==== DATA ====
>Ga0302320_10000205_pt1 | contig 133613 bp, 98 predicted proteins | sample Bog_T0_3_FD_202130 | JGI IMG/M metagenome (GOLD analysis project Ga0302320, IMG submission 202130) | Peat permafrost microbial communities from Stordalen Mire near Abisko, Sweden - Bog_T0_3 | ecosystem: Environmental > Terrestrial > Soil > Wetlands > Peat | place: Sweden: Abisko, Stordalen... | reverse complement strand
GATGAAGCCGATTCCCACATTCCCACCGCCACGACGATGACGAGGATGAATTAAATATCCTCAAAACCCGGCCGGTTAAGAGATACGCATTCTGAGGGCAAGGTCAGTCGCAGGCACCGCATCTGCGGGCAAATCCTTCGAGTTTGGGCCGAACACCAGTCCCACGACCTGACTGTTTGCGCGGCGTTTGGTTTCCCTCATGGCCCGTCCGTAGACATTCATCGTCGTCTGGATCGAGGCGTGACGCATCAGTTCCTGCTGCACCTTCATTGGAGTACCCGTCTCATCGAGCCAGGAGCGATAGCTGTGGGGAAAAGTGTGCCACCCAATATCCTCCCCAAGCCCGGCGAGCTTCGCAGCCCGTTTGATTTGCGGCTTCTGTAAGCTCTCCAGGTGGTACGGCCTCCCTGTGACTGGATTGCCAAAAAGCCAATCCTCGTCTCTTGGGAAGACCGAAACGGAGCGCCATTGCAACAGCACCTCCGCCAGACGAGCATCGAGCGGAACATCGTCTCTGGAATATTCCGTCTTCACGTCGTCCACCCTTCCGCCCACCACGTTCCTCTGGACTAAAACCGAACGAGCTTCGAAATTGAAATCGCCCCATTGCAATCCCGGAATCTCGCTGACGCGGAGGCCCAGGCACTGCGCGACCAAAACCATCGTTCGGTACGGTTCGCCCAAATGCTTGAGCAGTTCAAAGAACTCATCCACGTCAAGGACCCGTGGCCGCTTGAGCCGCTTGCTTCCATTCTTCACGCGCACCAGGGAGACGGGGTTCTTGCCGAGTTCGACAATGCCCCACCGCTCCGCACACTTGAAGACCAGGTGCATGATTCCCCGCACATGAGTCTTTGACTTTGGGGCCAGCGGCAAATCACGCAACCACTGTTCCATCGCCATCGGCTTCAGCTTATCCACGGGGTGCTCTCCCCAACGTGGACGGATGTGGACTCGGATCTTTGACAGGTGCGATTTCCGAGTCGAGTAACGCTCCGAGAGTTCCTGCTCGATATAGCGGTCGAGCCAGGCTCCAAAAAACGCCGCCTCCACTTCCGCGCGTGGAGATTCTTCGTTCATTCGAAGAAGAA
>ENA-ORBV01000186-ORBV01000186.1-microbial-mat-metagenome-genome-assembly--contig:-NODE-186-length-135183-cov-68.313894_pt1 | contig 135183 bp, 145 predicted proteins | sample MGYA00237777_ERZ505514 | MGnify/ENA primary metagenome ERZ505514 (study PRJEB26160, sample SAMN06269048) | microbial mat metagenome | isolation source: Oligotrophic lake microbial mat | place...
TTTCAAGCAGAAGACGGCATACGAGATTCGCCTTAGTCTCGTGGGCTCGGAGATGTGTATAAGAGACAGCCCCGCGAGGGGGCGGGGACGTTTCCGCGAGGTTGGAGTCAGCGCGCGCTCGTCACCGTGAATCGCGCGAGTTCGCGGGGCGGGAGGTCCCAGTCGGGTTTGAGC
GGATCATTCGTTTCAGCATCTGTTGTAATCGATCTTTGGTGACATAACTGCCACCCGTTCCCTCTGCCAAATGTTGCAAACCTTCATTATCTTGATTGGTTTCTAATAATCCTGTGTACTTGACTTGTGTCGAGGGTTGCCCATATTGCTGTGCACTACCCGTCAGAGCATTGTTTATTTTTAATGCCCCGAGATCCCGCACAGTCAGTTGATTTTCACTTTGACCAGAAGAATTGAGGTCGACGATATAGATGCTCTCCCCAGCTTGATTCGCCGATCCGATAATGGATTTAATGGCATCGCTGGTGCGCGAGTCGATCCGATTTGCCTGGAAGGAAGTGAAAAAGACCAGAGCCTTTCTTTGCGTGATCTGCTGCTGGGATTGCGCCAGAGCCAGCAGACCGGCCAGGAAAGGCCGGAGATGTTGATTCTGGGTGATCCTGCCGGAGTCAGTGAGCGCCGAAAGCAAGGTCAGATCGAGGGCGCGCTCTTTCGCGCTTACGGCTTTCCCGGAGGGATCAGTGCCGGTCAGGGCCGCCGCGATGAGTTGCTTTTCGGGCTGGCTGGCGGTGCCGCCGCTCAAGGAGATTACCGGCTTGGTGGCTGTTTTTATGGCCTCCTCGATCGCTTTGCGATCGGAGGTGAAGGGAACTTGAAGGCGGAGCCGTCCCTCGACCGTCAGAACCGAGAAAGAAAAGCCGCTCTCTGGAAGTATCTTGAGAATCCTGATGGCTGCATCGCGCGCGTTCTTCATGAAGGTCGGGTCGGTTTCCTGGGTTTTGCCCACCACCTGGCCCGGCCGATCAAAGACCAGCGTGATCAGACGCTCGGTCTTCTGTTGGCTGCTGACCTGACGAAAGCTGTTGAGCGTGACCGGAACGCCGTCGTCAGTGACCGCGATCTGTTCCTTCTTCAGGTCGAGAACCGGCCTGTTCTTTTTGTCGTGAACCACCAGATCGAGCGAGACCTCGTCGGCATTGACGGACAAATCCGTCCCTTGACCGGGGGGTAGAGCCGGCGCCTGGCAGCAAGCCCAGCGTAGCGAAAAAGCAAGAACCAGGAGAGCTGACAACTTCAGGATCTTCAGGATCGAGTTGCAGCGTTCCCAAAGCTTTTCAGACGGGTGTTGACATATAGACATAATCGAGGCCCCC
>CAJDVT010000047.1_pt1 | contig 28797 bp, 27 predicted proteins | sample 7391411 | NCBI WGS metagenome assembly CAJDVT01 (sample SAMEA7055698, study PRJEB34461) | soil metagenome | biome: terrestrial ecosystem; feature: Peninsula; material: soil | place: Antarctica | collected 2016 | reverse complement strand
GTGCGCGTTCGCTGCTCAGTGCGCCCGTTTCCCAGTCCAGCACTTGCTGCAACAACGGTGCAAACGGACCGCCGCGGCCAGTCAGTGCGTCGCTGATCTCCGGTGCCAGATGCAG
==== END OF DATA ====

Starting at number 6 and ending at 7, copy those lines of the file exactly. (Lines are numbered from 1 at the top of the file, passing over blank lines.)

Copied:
>CAJDVT010000047.1_pt1 | contig 28797 bp, 27 predicted proteins | sample 7391411 | NCBI WGS metagenome assembly CAJDVT01 (sample SAMEA7055698, study PRJEB34461) | soil metagenome | biome: terrestrial ecosystem; feature: Peninsula; material: soil | place: Antarctica | collected 2016 | reverse complement strand
GTGCGCGTTCGCTGCTCAGTGCGCCCGTTTCCCAGTCCAGCACTTGCTGCAACAACGGTGCAAACGGACCGCCGCGGCCAGTCAGTGCGTCGCTGATCTCCGGTGCCAGATGCAG